Frontier Adventure

Rare Hybrid Annular-Total Solar Eclipse Set for April 20th

The first solar eclipse of 2023 will span Australia and southeast Asia into the Pacific Ocean region.

Mark your calendars. The first eclipse season of 2023 is about to begin on Thursday, April, 20th, with a rare hybrid annular-total solar eclipse.

Solar Eclipse Primer

Eclipses occur when the Moon passes between the Earth and the Sun, casting its shadow across the surface of the planet. The Moon’s path is inclined five degrees relative to the ecliptic plane, and misses the Sun on most passes. Otherwise, we’d see two eclipses—one lunar and one solar—per month. For an eclipse season to occur, New and Full Moon need to fall very near an intersection node of the Moon’s orbit and the ecliptic. This happens about twice a year.

Total eclipses occur when the Moon completely covers the Sun, plunging those standing in the shadow of the Moon into an eerie darkness and revealing the pearly white solar corona. This is the kind of eclipse most folks will get on a plane and head to an exotic location for. Though we often marvel at how the Moon seems to be a great fit versus the Sun as seen from the Earth, this isn’t always the case. If New Moon is headed towards apogee and the Sun is a few months within perihelion, the inner umbral shadow fails to reach the surface of the Earth, and an annular eclipse occurs. Observers are then treated to a brilliant ‘ring of fire’ eclipse.

Animation for the April 20th eclipse. Credit: NASA/GSFC.AT Sinclair.

Bizarre Hybrid Solar Eclipse

But something stranger still happens on April 20th. The Moon’s umbral shadow barely brushes the Earth on one part of the track, only to liftoff again on the other. This is the hybrid portion of the eclipse, which transitions from a broken annular, to totality, then back to annular again.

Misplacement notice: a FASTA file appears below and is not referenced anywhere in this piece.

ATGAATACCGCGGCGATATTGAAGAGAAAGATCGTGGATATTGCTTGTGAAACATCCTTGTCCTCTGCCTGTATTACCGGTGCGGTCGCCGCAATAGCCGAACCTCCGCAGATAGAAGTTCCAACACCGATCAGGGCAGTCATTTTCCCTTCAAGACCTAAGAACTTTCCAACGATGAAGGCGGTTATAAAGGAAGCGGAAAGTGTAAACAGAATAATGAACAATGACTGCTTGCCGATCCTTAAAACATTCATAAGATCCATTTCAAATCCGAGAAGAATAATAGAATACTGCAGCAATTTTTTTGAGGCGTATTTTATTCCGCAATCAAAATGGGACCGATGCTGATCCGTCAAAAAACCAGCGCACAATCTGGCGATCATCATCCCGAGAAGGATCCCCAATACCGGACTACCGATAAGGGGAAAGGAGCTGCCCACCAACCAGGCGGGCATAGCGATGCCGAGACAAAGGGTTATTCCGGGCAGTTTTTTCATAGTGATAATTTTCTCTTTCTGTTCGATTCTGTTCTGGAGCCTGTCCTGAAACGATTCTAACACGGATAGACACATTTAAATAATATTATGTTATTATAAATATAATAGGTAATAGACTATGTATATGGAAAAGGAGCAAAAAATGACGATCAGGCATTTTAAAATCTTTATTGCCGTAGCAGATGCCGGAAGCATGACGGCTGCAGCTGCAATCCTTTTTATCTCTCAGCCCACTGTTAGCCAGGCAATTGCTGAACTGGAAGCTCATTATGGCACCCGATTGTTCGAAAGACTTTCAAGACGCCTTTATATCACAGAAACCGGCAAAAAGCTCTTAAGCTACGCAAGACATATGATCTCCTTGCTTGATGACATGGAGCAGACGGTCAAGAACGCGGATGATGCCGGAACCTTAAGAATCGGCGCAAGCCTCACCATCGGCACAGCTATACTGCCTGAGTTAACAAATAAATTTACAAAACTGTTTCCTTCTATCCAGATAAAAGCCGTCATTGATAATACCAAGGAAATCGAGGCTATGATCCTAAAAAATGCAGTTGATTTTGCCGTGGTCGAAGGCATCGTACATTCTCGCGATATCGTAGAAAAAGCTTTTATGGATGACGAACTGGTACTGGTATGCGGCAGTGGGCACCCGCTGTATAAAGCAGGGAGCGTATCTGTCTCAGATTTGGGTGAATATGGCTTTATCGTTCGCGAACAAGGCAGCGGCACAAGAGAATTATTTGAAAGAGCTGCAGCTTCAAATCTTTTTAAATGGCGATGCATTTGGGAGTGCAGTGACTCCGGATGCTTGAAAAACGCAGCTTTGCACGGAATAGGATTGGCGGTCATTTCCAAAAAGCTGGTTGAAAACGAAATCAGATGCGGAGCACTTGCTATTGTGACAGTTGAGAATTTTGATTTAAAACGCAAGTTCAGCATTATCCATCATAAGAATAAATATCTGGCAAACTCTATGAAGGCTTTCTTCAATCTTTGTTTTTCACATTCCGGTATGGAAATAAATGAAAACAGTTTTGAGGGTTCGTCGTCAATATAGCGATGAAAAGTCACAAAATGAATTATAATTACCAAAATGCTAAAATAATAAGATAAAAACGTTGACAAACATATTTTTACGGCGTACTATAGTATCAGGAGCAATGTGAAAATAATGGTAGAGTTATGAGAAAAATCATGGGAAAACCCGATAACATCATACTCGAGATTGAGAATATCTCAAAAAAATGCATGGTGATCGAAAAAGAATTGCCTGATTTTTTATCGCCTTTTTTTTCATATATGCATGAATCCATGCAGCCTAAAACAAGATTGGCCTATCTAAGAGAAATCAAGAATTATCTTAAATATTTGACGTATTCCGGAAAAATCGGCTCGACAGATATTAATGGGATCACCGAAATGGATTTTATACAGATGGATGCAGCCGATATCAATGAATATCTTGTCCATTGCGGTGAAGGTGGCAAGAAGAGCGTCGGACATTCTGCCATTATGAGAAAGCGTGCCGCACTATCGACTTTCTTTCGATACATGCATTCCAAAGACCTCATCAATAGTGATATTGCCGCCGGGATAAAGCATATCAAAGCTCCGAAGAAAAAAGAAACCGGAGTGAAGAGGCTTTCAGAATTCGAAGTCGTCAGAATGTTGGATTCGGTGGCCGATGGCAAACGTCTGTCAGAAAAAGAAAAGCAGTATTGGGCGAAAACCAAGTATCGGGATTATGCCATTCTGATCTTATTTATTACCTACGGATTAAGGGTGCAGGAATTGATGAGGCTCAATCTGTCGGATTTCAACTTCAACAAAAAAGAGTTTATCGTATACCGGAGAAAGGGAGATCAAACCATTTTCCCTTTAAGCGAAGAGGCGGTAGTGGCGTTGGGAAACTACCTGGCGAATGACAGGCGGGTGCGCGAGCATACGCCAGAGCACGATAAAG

Types of solar eclipses: total (left), annular (center) and partial (right). Credit: NASA/Joseph Matus/Bill Dunford/Bill Ingalls.

The 49-kilometer wide path touches down at sunrise over the Indian Ocean. The eclipse only brushes land briefly at three points. First landfall occurs over the extreme northwestern tip of Australia along the Ningaloo Coast and the tiny town of Exmouth. The shadow then crosses the Timor Sea and touches the eastern tip of the island nation of East Timor near the capital of Dili, and then crosses a scattering of Indonesian islands including Kisar, the Schouten Islands and Western New Guinea.

Circumstances with times in UT, and partial eclipse percentages for the April 20th hybrid eclipse. Credit: Michael Zeiler.

Maximum duration for totality is only 1 minute and 16 seconds, just south of the Indonesian island of East Timor in the Timor Sea.

Rare (and Remote) Event

How rare is a hybrid eclipse? Well, there are only seven hybrid eclipses in the 21st century, or 3.1% of solar eclipses overall. Annulars are actually more common than totals in the current epoch, and will continue to become even more so over the next few hundred million years as the Moon slowly recedes from the Earth, until all central solar eclipses are elusively annular.

“The April 20, 2023 hybrid solar eclipse is notable in that it is longer in duration than most annular-totals, and is the
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